The Justice Department watchdog expects to release his findings on the department's and the FBI's adherence to Foreign Intelligence Surveillance Act (FISA) requirements during the 2016 campaign on December 9, a source familiar with FISA investigation told CBS News.
Justice Department inspector general Michael Horowitz will also be testifying about the report before the Senate Judiciary Committee two days later, on December 11, he told committee Chairman Lindsey Graham in a letter Thursday.
CBS News has confirmed that Horowitz reviewed records — including notes and witness interviews — among other documents for evidence of edits and or other alterations.
Those findings have been forwarded to U.S. Attorney John Durham, who has been asked by Attorney General William Barr to investigate the origins of the FBI probe into the Trump campaign. Durham's probe is now a criminal investigation.
CNN first reported these developments.
The report examines how faithfully the Justice Department and FBI adhered to the legal requirements in filing applications for surveillance warrants for "a certain U.S. person," Trump campaign adviser Carter Page. Page lived and worked in Russia and traveled to Moscow in a personal capacity during the campaign, to deliver an address at the New Economic School in July 2016.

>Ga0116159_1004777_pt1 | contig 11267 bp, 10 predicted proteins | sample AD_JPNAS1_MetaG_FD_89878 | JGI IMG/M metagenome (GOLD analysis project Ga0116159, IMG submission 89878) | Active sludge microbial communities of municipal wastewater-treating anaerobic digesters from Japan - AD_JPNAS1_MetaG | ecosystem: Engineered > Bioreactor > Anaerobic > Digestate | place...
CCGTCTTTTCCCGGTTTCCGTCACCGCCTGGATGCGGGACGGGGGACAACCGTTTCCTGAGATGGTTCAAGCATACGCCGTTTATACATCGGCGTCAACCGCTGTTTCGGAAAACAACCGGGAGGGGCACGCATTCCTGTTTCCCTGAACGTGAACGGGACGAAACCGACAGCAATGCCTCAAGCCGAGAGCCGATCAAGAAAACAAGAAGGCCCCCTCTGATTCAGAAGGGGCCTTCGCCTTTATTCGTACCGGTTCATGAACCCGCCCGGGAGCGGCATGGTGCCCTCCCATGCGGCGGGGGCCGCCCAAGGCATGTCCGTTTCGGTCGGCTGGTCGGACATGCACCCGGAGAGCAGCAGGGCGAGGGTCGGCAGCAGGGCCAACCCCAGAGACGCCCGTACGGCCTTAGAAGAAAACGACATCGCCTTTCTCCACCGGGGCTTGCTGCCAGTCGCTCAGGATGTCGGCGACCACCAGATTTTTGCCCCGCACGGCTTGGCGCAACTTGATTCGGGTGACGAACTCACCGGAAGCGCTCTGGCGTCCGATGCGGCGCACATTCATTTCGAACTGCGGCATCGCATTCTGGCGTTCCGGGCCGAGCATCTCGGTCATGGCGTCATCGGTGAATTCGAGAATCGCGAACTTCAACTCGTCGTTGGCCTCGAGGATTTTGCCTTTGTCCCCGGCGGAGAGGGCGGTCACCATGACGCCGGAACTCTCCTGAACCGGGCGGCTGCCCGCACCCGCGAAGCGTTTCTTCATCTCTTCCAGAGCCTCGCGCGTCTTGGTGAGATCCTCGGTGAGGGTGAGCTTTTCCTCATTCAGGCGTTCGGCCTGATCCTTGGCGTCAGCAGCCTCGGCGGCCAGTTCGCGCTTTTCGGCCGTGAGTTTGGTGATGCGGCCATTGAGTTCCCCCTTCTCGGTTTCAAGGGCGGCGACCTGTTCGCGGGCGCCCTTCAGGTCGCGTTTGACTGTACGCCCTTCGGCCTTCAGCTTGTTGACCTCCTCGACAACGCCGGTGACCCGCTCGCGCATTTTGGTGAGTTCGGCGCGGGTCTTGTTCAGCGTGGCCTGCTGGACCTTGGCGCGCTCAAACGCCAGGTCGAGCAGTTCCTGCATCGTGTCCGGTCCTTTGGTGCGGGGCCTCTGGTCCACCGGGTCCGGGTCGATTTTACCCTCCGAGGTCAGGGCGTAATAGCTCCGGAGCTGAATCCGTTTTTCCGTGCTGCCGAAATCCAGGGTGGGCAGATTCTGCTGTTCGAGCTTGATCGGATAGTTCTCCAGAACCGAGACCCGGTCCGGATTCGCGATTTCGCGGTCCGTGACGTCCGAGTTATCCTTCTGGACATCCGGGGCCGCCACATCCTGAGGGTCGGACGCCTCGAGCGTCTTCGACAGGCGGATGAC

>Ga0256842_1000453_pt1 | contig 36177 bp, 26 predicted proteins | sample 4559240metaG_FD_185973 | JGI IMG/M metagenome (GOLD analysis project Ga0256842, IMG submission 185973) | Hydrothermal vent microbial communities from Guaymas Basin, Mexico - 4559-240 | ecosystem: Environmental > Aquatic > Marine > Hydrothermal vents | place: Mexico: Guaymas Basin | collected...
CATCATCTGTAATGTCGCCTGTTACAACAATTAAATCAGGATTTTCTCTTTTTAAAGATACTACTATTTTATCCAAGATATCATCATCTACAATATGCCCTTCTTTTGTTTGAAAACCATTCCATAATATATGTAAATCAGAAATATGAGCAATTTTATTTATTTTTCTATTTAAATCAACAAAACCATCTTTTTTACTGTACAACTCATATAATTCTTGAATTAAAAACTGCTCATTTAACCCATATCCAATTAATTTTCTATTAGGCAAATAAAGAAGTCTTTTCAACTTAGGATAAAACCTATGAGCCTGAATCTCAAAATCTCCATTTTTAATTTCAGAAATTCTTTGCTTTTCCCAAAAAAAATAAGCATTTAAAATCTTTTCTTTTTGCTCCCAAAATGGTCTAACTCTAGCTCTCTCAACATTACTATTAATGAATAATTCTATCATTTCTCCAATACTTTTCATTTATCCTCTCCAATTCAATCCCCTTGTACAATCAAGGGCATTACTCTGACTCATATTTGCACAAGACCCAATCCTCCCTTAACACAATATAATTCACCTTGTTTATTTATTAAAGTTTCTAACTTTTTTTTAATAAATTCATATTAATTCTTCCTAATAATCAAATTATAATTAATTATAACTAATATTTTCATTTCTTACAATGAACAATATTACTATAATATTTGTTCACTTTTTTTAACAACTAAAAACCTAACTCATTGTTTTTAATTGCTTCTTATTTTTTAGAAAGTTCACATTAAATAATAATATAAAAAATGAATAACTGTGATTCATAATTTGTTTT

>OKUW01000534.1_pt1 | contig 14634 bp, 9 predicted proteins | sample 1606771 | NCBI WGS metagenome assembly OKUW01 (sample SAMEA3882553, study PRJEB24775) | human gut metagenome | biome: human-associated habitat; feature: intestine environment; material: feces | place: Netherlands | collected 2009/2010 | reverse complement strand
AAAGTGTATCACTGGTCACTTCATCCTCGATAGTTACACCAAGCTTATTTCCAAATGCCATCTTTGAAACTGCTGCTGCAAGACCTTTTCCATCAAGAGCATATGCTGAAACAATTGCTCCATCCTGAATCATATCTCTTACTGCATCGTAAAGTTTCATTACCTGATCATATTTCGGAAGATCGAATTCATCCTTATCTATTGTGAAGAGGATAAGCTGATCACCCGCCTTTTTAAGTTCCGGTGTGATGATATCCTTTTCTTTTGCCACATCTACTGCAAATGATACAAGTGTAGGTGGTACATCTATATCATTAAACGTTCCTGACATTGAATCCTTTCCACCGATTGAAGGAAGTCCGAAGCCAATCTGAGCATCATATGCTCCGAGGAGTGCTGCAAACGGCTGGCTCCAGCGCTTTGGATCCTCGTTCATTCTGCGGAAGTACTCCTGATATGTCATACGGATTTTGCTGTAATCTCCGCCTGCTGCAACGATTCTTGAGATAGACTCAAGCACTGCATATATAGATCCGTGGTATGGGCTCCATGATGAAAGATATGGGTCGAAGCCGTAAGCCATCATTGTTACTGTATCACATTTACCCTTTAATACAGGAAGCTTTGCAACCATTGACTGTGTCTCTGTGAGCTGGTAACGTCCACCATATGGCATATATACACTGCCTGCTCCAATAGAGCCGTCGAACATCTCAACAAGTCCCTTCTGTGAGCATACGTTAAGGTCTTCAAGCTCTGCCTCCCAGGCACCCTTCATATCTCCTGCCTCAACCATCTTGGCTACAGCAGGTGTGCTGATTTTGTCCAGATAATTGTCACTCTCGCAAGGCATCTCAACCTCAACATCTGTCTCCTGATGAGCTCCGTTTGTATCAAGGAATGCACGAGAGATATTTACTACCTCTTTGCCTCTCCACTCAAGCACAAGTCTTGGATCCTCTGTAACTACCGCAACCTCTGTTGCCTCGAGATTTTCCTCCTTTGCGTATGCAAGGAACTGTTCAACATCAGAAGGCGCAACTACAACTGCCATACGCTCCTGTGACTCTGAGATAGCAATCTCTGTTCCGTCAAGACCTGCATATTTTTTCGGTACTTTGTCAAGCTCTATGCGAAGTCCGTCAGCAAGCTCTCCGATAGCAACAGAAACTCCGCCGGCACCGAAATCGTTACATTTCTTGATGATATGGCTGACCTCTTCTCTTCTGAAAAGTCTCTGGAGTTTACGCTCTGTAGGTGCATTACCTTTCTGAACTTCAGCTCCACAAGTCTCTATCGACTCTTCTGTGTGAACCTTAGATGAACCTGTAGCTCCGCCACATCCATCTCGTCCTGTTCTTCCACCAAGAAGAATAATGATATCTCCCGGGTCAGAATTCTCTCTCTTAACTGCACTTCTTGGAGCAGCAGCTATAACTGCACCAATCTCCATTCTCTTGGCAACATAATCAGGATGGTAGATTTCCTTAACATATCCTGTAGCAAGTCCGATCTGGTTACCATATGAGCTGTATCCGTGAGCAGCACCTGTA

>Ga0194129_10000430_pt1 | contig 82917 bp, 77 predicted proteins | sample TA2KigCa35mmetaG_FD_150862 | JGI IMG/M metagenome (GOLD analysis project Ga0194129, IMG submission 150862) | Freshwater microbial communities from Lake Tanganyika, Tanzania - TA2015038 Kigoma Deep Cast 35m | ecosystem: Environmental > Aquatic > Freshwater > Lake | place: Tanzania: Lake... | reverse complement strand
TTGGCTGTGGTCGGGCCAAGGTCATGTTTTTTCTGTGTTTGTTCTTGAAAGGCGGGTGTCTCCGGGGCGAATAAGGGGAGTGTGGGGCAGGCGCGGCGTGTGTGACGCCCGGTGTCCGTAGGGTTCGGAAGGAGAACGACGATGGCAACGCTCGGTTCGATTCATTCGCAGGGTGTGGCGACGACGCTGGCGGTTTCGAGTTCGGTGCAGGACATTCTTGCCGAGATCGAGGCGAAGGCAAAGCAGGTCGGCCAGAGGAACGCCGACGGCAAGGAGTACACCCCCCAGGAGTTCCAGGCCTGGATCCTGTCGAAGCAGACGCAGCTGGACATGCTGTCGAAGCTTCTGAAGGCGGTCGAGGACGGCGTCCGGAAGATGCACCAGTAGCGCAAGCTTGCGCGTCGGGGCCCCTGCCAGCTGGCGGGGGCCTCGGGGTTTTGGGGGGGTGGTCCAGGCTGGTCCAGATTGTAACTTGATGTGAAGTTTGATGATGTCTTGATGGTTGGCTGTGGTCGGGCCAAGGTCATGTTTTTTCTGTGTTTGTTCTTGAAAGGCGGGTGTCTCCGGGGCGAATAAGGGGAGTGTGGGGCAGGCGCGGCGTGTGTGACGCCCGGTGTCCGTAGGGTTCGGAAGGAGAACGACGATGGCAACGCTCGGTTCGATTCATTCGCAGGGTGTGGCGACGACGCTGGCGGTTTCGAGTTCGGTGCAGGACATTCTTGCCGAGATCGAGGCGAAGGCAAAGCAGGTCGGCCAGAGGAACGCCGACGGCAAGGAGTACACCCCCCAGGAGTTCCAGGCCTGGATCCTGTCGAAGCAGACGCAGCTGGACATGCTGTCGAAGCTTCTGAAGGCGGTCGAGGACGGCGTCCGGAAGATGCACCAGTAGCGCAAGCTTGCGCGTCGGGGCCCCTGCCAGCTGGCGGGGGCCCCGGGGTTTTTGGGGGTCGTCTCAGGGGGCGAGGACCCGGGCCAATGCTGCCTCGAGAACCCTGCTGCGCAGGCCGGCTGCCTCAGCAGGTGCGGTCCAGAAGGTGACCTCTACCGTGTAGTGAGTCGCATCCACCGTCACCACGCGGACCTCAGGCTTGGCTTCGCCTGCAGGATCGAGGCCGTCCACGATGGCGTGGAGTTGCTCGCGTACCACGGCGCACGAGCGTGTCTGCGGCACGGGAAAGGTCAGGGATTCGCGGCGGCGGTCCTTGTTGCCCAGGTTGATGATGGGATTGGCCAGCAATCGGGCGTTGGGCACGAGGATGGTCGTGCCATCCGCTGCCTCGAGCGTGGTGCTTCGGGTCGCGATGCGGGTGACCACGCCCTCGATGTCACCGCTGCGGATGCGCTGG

In 2018, the New York Times reported that the FBI, in its FISA application, had told the intelligence court that Page "has been collaborating and conspiring with the Russian government." The agency also told the court that "the FBI believes Page has been the subject of targeted recruitment by the Russian government."
During the special counsel's investigation, Page submitted to multiple interviews with the FBI in 2017, before the appointment of the special counsel. Ultimately, the Mueller report did not find this to be the case, stating, "the investigation did not establish that Page coordinated with the Russian government in its efforts to interfere with the 2016 presidential election."
Horowitz told Graham that his office is "nearing completion" of necessary processes that must be carried out before the release of the report.
Republicans and allies of the president source have told CBS News that they plan to use the findings to "punch back" on impeachment, and they had hoped for an earlier release. The findings have been closely held and are largely unknown yet, so it's not certain that the findings will have the impact hoped for by the GOP.
The report is said by a source familiar with the investigation, to be about 500 pages long. Horowitz has said he expects the report to be released publicly" with few redactions."